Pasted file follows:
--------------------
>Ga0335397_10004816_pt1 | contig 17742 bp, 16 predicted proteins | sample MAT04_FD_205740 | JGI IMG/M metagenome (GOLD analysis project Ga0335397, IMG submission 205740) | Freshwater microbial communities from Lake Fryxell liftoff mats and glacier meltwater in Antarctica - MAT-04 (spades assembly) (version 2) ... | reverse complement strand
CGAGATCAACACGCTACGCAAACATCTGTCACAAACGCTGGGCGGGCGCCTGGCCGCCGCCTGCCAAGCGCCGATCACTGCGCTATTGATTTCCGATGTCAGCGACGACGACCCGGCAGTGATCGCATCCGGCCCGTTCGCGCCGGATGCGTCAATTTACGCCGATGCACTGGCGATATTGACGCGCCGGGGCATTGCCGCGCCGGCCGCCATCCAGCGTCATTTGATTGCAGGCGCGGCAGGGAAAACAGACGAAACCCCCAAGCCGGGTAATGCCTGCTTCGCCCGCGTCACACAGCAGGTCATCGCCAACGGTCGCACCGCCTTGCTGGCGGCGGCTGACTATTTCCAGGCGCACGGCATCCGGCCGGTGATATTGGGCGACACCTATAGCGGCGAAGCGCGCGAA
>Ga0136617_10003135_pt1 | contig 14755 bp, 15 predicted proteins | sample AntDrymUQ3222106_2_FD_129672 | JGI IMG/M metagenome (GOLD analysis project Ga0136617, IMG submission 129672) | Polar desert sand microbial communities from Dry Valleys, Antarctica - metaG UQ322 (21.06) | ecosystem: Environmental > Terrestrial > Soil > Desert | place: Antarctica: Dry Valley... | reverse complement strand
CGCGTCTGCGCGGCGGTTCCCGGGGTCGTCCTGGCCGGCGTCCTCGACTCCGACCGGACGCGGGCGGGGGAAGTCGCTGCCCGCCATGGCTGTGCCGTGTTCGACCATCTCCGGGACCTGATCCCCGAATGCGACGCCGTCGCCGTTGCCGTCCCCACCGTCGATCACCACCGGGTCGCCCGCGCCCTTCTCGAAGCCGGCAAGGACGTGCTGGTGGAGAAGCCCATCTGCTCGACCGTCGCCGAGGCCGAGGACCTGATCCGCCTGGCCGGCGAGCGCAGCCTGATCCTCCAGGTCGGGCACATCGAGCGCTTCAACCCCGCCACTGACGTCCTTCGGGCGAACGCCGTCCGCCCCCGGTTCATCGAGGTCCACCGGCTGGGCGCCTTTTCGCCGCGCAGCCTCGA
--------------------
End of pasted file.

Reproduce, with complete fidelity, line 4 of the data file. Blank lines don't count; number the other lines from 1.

CGCGTCTGCGCGGCGGTTCCCGGGGTCGTCCTGGCCGGCGTCCTCGACTCCGACCGGACGCGGGCGGGGGAAGTCGCTGCCCGCCATGGCTGTGCCGTGTTCGACCATCTCCGGGACCTGATCCCCGAATGCGACGCCGTCGCCGTTGCCGTCCCCACCGTCGATCACCACCGGGTCGCCCGCGCCCTTCTCGAAGCCGGCAAGGACGTGCTGGTGGAGAAGCCCATCTGCTCGACCGTCGCCGAGGCCGAGGACCTGATCCGCCTGGCCGGCGAGCGCAGCCTGATCCTCCAGGTCGGGCACATCGAGCGCTTCAACCCCGCCACTGACGTCCTTCGGGCGAACGCCGTCCGCCCCCGGTTCATCGAGGTCCACCGGCTGGGCGCCTTTTCGCCGCGCAGCCTCGA